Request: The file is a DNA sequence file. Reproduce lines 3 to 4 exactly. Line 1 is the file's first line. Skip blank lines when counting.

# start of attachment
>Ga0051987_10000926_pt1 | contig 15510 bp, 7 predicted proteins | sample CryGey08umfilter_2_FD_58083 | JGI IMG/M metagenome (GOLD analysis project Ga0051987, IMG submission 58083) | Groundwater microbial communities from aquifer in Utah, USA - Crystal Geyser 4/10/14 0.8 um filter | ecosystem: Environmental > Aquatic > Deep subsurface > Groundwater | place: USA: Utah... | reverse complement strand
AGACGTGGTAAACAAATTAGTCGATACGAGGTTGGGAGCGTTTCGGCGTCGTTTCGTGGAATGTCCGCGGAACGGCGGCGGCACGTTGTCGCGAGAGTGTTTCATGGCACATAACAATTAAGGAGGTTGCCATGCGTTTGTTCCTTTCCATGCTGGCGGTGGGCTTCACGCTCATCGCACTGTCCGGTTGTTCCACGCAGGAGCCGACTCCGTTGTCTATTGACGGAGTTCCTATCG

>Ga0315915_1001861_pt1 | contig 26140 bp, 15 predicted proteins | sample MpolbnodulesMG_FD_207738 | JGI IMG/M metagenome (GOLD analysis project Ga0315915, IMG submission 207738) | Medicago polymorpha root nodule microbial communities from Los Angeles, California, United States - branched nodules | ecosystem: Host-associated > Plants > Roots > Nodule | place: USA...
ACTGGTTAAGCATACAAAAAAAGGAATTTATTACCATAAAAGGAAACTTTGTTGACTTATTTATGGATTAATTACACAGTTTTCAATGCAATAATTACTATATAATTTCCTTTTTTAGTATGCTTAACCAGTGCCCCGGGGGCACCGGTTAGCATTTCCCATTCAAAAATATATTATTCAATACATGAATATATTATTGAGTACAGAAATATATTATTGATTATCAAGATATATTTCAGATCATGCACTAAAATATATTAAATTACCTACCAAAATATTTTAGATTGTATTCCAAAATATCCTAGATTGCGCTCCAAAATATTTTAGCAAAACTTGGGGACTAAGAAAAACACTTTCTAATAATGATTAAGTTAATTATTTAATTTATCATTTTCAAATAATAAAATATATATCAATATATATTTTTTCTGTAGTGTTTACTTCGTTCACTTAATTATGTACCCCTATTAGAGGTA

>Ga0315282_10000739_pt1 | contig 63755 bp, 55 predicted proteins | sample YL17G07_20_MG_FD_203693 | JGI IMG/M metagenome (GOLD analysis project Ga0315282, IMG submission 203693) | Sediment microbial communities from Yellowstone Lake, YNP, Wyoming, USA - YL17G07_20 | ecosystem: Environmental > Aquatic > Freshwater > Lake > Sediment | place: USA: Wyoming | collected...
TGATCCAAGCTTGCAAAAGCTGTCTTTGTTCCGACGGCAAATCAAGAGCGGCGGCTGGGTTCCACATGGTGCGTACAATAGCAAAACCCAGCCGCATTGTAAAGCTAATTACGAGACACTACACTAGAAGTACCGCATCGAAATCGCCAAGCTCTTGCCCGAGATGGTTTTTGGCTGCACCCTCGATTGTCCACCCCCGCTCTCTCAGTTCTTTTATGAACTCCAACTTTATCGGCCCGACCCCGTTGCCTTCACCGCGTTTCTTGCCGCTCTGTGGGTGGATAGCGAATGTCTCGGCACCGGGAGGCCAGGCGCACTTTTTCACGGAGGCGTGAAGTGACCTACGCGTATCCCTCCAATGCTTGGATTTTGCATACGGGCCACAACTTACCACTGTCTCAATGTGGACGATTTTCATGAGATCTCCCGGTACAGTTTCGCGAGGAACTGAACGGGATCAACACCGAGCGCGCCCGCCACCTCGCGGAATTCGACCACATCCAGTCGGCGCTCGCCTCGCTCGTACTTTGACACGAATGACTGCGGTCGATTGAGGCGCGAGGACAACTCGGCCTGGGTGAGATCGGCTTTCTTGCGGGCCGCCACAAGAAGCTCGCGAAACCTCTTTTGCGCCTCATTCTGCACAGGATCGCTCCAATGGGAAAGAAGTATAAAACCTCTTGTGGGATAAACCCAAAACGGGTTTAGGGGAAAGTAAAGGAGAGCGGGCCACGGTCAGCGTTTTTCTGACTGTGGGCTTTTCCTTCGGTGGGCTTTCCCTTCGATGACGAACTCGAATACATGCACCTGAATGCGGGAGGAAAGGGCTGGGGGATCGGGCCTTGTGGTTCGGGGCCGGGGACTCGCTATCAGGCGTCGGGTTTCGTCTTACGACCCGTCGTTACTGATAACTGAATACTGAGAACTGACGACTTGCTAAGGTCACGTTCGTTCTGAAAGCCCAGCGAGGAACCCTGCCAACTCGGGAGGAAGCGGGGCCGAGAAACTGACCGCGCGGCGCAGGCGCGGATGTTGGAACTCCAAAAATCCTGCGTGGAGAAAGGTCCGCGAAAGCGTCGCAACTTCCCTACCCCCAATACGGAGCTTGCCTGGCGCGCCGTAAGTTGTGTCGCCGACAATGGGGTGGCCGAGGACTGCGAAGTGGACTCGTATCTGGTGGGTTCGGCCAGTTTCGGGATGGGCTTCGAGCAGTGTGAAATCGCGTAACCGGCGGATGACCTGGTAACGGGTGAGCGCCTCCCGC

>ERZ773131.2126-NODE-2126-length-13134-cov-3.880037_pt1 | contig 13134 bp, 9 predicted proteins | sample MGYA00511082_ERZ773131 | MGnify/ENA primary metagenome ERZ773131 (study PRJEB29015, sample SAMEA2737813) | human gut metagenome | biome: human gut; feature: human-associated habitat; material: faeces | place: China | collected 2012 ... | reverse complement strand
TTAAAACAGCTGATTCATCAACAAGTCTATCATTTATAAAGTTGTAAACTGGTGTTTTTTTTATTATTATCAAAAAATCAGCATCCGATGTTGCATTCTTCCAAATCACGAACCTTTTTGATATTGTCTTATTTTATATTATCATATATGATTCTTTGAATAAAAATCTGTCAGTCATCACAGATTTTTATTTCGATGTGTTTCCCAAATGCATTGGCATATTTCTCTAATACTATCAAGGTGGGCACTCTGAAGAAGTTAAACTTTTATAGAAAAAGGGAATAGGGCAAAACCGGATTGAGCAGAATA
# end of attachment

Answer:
>Ga0315915_1001861_pt1 | contig 26140 bp, 15 predicted proteins | sample MpolbnodulesMG_FD_207738 | JGI IMG/M metagenome (GOLD analysis project Ga0315915, IMG submission 207738) | Medicago polymorpha root nodule microbial communities from Los Angeles, California, United States - branched nodules | ecosystem: Host-associated > Plants > Roots > Nodule | place: USA...
ACTGGTTAAGCATACAAAAAAAGGAATTTATTACCATAAAAGGAAACTTTGTTGACTTATTTATGGATTAATTACACAGTTTTCAATGCAATAATTACTATATAATTTCCTTTTTTAGTATGCTTAACCAGTGCCCCGGGGGCACCGGTTAGCATTTCCCATTCAAAAATATATTATTCAATACATGAATATATTATTGAGTACAGAAATATATTATTGATTATCAAGATATATTTCAGATCATGCACTAAAATATATTAAATTACCTACCAAAATATTTTAGATTGTATTCCAAAATATCCTAGATTGCGCTCCAAAATATTTTAGCAAAACTTGGGGACTAAGAAAAACACTTTCTAATAATGATTAAGTTAATTATTTAATTTATCATTTTCAAATAATAAAATATATATCAATATATATTTTTTCTGTAGTGTTTACTTCGTTCACTTAATTATGTACCCCTATTAGAGGTA